Like a Sohma sushi bar, Fruits Basket is keeping those introductions coming one after the other, as if by conveyor belt. Following Kisa’s introduction during last week’s episode, this week we’re introduced to the monkey of the zodiac: Ritsu. After Kagura, Ritsu is probably my second least favourite Sohma. It will come as no surprise to you, then, that I didn’t particularly like this episode. Despite that, I still have plenty to say about it!
It took me quite some time to get ‘round to watching Violet Evergarden. There are two reasons for this: the first is that, for the longest time, I was much too poor to be able to afford a Netflix subscription and the second is that I was convinced that it couldn’t possibly live up to the hype surrounding it… Whilst I was spot on about being broke, I was dead wrong for suspecting it of being undeserving of the attention that it (still) receives! Violet Evergarden is one of the most gorgeous shows that my eyes have ever had the pleasure to behold, its sweeping, orchestral soundtrack is bewitching, and everything about its story and characters is designed to move you (mainly to tears)! It became an instant favourite of mine and I would be remiss if I didn’t record some of my thoughts on it. Whilst there’s no shortage of topics that I could discuss, during today’s blog post I would like to dig deep, really deep, into just one of them: the show’s fire motif.
My husband and I have recently sunk our teeth into the Danganronpa franchise. We’ve had so much fun playing the games (especially fun was being able to lord my overwhelmingly superior deductive reasoning over him) and watching its various anime adaptations. For those of you unfamiliar with the franchise (where have you been?) its premise is this: a class of elite students (all possessing an “ultimate” talent – a prerequisite for admittance into the prestigious Hope’s Peak Academy) are pitted against each other by their mysterious captor in a gruesome “killing game”. They are then forced to unravel one another’s murders in order to escape captivity.
The Danganronpa franchise places a lot of emphasis on its characters’ talents. These form the basis of their identities and factor into many of the franchise’s key events. Whilst the franchise is only ever a hair’s breadth away from becoming utterly ridiculous, some of the implications it makes about talent are quite discouraging. The fact that extraordinary talent is necessary in order to attend Hope’s Peak Academy, that graduation is guaranteed to set you up for life, and that the main course students are hailed as the hope of Japan, whereas the (comparatively untalented) reserve course students are positioned as second-rate, are frequently labelled “weeds” or “parasites”, and whose entry fees are used to fund the main course, suggests that: 1. talent is all that’s necessary in order to succeed in life, 2. is what’s most beneficial to society, and 3. that the untalented should be content to simply act as the talented’s stepping stone to success.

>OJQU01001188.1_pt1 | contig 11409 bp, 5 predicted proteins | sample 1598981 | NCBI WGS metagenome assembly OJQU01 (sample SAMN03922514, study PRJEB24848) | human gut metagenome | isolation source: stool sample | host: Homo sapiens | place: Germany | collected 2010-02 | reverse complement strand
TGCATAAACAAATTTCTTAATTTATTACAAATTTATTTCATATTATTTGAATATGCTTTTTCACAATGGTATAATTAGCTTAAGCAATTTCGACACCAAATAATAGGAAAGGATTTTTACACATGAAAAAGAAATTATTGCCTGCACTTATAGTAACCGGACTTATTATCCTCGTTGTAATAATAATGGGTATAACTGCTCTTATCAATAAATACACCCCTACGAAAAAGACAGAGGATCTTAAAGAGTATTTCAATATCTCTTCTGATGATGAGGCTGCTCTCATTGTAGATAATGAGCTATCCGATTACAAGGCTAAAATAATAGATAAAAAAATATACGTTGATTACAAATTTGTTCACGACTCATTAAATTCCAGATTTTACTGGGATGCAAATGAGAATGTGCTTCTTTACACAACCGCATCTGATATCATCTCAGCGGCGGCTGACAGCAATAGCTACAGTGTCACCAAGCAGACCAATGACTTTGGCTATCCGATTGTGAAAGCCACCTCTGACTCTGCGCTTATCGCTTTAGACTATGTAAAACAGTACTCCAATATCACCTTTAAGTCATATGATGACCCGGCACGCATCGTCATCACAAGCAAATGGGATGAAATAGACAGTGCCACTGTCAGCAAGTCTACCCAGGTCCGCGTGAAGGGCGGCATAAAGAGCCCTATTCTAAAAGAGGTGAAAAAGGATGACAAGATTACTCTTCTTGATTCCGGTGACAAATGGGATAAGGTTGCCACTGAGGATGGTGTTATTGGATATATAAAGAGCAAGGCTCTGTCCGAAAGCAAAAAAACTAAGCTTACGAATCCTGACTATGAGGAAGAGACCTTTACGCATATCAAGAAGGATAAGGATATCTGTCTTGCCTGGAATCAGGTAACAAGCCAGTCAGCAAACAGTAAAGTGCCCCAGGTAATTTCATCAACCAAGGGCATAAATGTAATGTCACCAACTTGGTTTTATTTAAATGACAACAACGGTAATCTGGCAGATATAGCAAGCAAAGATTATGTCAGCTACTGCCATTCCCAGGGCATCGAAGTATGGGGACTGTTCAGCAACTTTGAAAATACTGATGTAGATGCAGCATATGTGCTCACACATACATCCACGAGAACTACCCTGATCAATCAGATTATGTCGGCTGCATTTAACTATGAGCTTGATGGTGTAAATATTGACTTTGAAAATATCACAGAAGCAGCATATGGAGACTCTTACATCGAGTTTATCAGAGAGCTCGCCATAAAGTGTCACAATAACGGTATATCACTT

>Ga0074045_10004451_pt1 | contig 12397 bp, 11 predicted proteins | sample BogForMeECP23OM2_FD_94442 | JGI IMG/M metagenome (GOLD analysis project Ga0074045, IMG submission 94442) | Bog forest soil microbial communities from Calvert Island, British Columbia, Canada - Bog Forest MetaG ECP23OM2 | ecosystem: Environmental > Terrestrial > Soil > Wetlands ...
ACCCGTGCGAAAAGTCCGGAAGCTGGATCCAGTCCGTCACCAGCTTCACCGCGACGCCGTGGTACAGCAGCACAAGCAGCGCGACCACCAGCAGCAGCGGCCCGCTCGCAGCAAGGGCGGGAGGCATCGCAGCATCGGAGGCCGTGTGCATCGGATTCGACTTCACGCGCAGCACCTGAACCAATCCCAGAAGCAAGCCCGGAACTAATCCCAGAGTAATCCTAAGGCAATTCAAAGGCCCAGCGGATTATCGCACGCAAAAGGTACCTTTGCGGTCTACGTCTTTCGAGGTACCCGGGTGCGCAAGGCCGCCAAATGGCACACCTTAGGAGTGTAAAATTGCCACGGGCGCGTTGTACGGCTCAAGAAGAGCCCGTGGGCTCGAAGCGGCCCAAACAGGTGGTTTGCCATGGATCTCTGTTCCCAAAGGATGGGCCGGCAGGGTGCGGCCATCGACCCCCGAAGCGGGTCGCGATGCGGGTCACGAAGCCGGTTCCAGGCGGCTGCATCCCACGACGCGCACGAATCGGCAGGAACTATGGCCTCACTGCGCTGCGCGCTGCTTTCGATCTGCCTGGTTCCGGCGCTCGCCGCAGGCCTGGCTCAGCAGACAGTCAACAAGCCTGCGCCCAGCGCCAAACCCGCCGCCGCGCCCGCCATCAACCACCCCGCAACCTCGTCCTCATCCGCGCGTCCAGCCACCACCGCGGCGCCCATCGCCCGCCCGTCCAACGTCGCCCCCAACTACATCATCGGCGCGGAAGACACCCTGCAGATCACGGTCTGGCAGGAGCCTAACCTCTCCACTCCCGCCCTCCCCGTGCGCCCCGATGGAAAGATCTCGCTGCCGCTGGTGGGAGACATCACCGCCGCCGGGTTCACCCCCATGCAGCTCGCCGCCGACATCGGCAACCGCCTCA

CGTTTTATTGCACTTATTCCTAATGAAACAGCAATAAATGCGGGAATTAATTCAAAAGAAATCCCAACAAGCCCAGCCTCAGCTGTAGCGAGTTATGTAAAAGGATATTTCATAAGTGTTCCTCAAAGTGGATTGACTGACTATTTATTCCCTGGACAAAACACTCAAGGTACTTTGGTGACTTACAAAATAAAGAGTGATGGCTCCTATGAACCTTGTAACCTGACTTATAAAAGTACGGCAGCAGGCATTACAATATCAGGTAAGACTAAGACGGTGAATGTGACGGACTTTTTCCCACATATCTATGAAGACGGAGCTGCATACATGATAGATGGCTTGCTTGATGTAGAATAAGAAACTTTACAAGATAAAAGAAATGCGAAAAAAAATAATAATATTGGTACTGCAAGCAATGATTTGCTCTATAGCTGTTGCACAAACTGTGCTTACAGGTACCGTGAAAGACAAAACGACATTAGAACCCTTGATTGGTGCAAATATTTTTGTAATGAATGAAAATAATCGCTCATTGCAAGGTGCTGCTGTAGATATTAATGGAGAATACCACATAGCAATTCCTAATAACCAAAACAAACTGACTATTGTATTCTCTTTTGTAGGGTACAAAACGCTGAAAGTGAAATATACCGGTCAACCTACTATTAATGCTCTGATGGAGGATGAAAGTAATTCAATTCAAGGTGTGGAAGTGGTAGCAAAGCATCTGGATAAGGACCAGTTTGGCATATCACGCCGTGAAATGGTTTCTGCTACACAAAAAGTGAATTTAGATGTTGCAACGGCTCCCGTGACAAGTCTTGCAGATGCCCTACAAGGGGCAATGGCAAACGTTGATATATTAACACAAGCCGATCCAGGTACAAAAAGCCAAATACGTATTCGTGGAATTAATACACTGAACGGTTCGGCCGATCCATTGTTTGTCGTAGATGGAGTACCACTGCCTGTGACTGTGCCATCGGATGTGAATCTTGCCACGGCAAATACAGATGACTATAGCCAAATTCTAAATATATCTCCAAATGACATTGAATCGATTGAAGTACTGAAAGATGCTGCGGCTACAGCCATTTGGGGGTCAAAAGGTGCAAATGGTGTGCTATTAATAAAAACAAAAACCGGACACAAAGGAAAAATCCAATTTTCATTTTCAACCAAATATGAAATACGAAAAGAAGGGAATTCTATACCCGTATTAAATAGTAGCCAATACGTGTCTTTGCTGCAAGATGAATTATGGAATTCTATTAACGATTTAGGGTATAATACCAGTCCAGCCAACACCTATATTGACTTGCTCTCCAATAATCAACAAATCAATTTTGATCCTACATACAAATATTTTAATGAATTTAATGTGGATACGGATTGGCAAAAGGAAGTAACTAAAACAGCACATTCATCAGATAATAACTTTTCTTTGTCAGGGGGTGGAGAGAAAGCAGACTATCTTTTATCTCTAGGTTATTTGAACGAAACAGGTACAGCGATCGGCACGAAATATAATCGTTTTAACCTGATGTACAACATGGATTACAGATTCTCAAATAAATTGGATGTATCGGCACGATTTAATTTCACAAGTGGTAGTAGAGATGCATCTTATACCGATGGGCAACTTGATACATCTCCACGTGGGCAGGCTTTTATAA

If, like me, you don’t possess any exceptional talents, dwelling on these implicit messages can dampen your spirits. To lift them up again, here are five personal attributes that are just as important to have, if not even more so, than talent:
Before beginning today’s blog post let me summarise the plot of Rascal Does Not Dream of Bunny-Girl Senpai (since its title doesn’t really tell you anything)! It’s protagonist, Sakuta, whilst studying in his school’s library, catches a glimpse of his beautiful, yet aloof, senpai, Mai, dressed up as a bunny girl. After confronting her he learns that she is a victim of puberty syndrome – a mysterious phenomenon where the conflict that an individual experiences during adolescence manifests itself in strange and unusual ways – and that only he can see her. The rest of the show consists of Sakuta, your prototypical white knight, rescuing her and his other cute cohorts from the clutches of this bizarre condition.
The young girls of Bunny-Girl Senpai struggle to communicate with other people, to earn the recognition of others, and with their ever-evolving identities. These issues, whilst painful and unpleasant, are not altogether unusual for girls their age. Even dissociation, in response to traumatic events, is not unheard of in girls of Kaede’s age. However, as a result of these problems, the girls experience some pretty unusual phenomena. Tomoe learns to manipulate time in order to achieve her own ends, Mai turns invisible, and Rio splits into two versions of herself, a la Freaky Friday. All of this got me wondering, is there any merit in using supernatural phenomena like these to explore everyday issues? Below I briefly consider this question.
The issue of mental health is one that’s near and dear to my heart. I’ve struggled with anxiety and depression ever since I was 11 and have recently been diagnosed with obsessive compulsive disorder (OCD). I studied psychology for four years at university and, upon graduating, started work as a recovery worker for a mental health charity. So, with anime also being near and dear to my heart, I’m very interested in its portrayal of mental illness. Over the past few years I’ve noticed anime’s depiction of mental illness improve somewhat. A Silent Voice and Orange both depicted depression and suicidality in a sensitive way and it’s interesting to watch Okabe tackle what appears to be post traumatic stress disorder in this season’s Steins;Gate 0. However, to date anime’s depiction of mental illness has been largely insensitive or inaccurate.